(John Perry Barlow/ Bob Weir)
This work is a contemporary narrative with a musical motif, narrated by the author with personal testimony, and dialogue with artists, authors, musicians, dancers, singers, poets, songwriters, and stars. This journalistic odyssey observes the world's most interesting band, whose brilliant creative performances, and individual intellectual insight, provide us with this ostentatious modern day literary account. On the road & at home with the Grateful Dead and their family of bands and musical company, this book records a distinctive recital of spiritual events, revealing a new orchestrated portrait, a sculptured arrangement of golden memories. There is nothing like a Grateful Dead concert! It is a unique and unconventional experience.
2023: How to Finish Writing a Book
by Uncle John
I have all the information needed. It´s not a question of what to include in the book, but what I need to exclude. Many of my conversations and observations will not be a part of this reader. I don´t want to burn off anyone´s ears with too much information. I had a great discussion with John Perry Barlow about who the Grateful Dead are and are not.
I was trying to figure out why the hesitation blues had me waiting to finish the book. Then I saw this documentary, “California Typewriter”. There´s an excellent segment with musician John Mayer that clicks with me, and suddenly I realize what is needed to finish writing this book. It all started on a typewriter. And over the years, many pages filled the typewriter´s work purpose. John Mayer´s eloquence shares with us that it´s not the same trying to write on a computer. John Mayer explains this about his songs, how he has many hard drives with his lyrics and work, and yet he´s never going to go back and look at that. Something typed comes from a different mind process, the song flowing from the typing. You can hold it, touch it, see it, roll and scroll it.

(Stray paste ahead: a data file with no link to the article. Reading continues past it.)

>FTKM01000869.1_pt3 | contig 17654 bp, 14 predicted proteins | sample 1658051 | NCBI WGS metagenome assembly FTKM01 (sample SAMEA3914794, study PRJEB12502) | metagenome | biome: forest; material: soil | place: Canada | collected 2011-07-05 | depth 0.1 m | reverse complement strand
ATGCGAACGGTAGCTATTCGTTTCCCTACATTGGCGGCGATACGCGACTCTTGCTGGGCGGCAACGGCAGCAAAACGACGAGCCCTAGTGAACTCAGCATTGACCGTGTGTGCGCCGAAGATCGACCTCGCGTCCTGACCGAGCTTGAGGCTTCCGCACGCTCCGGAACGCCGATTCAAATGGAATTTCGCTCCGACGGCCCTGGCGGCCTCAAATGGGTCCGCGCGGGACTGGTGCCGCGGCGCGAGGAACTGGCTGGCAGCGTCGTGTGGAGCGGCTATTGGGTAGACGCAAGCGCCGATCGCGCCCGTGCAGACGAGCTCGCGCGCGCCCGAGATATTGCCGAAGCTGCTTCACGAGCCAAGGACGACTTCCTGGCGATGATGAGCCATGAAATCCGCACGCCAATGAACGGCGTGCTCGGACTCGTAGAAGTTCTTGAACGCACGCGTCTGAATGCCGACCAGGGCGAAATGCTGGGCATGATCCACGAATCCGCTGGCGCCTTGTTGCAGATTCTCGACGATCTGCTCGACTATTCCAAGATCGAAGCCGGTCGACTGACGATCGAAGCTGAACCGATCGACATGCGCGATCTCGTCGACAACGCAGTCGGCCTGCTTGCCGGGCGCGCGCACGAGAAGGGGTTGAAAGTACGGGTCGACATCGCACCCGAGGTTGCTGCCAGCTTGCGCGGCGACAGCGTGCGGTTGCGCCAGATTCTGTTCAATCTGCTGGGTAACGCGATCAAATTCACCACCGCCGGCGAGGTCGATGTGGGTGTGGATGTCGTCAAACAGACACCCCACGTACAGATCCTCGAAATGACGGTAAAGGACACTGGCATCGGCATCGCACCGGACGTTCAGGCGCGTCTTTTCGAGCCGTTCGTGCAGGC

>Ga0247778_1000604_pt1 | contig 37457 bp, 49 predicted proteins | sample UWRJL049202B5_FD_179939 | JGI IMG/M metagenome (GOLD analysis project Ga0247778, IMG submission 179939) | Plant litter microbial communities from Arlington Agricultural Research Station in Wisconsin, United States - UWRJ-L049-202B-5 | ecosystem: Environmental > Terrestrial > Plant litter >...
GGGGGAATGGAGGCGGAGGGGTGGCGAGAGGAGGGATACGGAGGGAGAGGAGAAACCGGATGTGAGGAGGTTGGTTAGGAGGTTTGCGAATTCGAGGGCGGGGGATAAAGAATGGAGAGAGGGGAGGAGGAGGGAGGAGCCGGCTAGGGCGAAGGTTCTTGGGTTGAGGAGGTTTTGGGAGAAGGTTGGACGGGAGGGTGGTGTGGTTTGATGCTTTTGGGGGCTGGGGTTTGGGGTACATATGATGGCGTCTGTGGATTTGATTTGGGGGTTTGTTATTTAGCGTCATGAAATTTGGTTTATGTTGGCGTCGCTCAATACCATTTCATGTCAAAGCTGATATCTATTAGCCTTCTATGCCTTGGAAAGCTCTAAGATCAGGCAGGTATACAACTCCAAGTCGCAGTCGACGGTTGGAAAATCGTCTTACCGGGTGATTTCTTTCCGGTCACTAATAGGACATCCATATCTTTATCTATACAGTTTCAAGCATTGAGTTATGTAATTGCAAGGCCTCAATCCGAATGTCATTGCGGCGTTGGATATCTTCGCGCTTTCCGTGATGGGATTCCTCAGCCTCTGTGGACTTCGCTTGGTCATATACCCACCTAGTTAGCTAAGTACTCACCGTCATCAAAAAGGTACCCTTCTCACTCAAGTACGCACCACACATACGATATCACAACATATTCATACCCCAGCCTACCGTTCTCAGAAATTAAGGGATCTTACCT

Many writers and their typewriters have been a big influence in my life, like writer Jack Kerouac, who wrote On The Road on a 120 foot roll of paper he scrolled through his typewriter, and typed the book in about three weeks.
I was in college and writing with Margaret Hart and we were invited to meet with New York Times Sunday magazine editor Victor Navasky at his office at The New York Times. It was like a typewriter factory there with these open air offices of people at their desks with their typewriters, and the hustle and bustle of the typewriters sound like an orchestrated musical event. We were there to discuss an education article with Victor, at his desk with his typewriter, in the center of the busy hive of workers there.